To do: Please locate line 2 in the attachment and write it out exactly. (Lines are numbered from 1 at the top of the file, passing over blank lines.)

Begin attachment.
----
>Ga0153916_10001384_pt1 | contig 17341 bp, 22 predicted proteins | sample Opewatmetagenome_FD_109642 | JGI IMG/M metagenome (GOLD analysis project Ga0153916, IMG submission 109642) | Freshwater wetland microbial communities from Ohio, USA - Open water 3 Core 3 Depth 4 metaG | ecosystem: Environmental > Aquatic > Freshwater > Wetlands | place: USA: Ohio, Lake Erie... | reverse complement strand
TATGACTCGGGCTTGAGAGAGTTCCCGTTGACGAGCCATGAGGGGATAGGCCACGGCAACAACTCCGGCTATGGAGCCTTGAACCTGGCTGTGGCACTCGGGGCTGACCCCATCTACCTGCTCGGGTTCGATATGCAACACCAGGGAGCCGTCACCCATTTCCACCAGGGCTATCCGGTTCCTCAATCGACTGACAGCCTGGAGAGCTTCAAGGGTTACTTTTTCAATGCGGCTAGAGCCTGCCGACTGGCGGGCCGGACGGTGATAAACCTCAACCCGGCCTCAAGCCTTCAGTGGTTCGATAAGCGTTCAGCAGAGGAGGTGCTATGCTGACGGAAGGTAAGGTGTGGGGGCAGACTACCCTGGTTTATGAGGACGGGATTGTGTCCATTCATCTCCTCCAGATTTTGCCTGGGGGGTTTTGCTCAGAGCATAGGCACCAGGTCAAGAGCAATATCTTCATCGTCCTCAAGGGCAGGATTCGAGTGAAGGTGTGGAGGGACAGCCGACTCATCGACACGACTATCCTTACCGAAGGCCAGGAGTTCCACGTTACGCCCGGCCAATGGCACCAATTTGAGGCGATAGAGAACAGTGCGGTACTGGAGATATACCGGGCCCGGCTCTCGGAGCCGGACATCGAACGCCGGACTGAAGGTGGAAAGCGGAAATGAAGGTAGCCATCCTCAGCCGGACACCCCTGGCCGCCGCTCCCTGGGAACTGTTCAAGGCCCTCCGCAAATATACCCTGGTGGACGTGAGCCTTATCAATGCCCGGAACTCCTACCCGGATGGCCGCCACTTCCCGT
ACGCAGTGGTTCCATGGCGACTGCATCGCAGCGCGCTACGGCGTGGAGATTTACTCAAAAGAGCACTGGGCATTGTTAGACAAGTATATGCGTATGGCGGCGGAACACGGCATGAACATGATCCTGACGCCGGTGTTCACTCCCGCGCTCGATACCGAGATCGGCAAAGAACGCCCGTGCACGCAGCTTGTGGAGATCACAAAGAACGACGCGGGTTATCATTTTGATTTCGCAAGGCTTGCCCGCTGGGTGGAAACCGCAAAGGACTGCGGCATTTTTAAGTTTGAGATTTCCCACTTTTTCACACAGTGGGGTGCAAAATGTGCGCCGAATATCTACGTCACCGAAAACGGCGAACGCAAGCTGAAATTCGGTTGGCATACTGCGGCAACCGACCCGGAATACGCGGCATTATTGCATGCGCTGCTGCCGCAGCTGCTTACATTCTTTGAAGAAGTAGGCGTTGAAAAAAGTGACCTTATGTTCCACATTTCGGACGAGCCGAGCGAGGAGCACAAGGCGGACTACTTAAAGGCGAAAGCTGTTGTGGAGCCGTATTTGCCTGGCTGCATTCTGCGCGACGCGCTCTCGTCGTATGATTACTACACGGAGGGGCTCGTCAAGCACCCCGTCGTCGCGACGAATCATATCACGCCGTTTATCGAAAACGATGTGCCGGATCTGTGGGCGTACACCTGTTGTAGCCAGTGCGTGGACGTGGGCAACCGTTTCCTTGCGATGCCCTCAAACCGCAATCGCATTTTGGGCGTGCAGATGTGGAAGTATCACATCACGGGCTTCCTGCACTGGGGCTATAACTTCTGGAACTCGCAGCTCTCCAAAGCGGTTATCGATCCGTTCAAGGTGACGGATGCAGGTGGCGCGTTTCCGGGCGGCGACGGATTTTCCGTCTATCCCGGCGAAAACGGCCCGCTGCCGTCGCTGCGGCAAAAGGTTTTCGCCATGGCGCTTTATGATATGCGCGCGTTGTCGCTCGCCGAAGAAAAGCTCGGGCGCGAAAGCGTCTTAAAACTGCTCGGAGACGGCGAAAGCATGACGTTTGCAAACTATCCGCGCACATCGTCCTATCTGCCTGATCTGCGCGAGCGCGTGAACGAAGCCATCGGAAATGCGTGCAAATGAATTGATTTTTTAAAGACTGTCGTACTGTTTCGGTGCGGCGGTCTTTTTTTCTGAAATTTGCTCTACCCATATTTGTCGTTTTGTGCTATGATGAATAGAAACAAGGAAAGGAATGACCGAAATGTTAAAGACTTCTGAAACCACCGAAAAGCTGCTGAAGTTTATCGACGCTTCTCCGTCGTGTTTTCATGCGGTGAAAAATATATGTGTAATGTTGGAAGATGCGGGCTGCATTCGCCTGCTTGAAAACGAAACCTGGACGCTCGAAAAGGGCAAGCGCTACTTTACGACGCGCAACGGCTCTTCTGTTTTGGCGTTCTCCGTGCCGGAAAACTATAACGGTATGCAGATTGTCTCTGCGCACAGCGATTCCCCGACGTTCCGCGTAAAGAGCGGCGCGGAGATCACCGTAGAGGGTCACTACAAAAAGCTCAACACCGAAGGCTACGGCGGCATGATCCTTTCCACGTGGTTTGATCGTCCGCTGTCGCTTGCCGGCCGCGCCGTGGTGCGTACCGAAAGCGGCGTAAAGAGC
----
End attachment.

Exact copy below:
TATGACTCGGGCTTGAGAGAGTTCCCGTTGACGAGCCATGAGGGGATAGGCCACGGCAACAACTCCGGCTATGGAGCCTTGAACCTGGCTGTGGCACTCGGGGCTGACCCCATCTACCTGCTCGGGTTCGATATGCAACACCAGGGAGCCGTCACCCATTTCCACCAGGGCTATCCGGTTCCTCAATCGACTGACAGCCTGGAGAGCTTCAAGGGTTACTTTTTCAATGCGGCTAGAGCCTGCCGACTGGCGGGCCGGACGGTGATAAACCTCAACCCGGCCTCAAGCCTTCAGTGGTTCGATAAGCGTTCAGCAGAGGAGGTGCTATGCTGACGGAAGGTAAGGTGTGGGGGCAGACTACCCTGGTTTATGAGGACGGGATTGTGTCCATTCATCTCCTCCAGATTTTGCCTGGGGGGTTTTGCTCAGAGCATAGGCACCAGGTCAAGAGCAATATCTTCATCGTCCTCAAGGGCAGGATTCGAGTGAAGGTGTGGAGGGACAGCCGACTCATCGACACGACTATCCTTACCGAAGGCCAGGAGTTCCACGTTACGCCCGGCCAATGGCACCAATTTGAGGCGATAGAGAACAGTGCGGTACTGGAGATATACCGGGCCCGGCTCTCGGAGCCGGACATCGAACGCCGGACTGAAGGTGGAAAGCGGAAATGAAGGTAGCCATCCTCAGCCGGACACCCCTGGCCGCCGCTCCCTGGGAACTGTTCAAGGCCCTCCGCAAATATACCCTGGTGGACGTGAGCCTTATCAATGCCCGGAACTCCTACCCGGATGGCCGCCACTTCCCGT